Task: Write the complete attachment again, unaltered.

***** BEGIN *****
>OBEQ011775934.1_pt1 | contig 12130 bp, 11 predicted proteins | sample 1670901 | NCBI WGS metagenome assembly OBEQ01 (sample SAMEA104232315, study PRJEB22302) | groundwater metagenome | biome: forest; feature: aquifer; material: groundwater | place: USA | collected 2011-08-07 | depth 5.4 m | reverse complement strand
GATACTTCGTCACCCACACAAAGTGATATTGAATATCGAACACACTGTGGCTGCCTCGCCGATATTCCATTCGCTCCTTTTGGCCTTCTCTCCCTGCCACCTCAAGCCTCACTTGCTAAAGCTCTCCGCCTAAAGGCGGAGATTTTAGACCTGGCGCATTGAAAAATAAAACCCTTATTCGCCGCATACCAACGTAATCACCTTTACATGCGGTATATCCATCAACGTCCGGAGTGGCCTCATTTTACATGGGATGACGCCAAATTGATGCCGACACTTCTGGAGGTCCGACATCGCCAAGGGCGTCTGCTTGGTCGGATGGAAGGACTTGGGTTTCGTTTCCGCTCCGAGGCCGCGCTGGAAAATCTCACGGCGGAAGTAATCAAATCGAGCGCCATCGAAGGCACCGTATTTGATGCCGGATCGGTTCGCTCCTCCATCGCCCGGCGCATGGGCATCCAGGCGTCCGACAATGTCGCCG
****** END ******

>OBEQ011775934.1_pt1 | contig 12130 bp, 11 predicted proteins | sample 1670901 | NCBI WGS metagenome assembly OBEQ01 (sample SAMEA104232315, study PRJEB22302) | groundwater metagenome | biome: forest; feature: aquifer; material: groundwater | place: USA | collected 2011-08-07 | depth 5.4 m | reverse complement strand
GATACTTCGTCACCCACACAAAGTGATATTGAATATCGAACACACTGTGGCTGCCTCGCCGATATTCCATTCGCTCCTTTTGGCCTTCTCTCCCTGCCACCTCAAGCCTCACTTGCTAAAGCTCTCCGCCTAAAGGCGGAGATTTTAGACCTGGCGCATTGAAAAATAAAACCCTTATTCGCCGCATACCAACGTAATCACCTTTACATGCGGTATATCCATCAACGTCCGGAGTGGCCTCATTTTACATGGGATGACGCCAAATTGATGCCGACACTTCTGGAGGTCCGACATCGCCAAGGGCGTCTGCTTGGTCGGATGGAAGGACTTGGGTTTCGTTTCCGCTCCGAGGCCGCGCTGGAAAATCTCACGGCGGAAGTAATCAAATCGAGCGCCATCGAAGGCACCGTATTTGATGCCGGATCGGTTCGCTCCTCCATCGCCCGGCGCATGGGCATCCAGGCGTCCGACAATGTCGCCG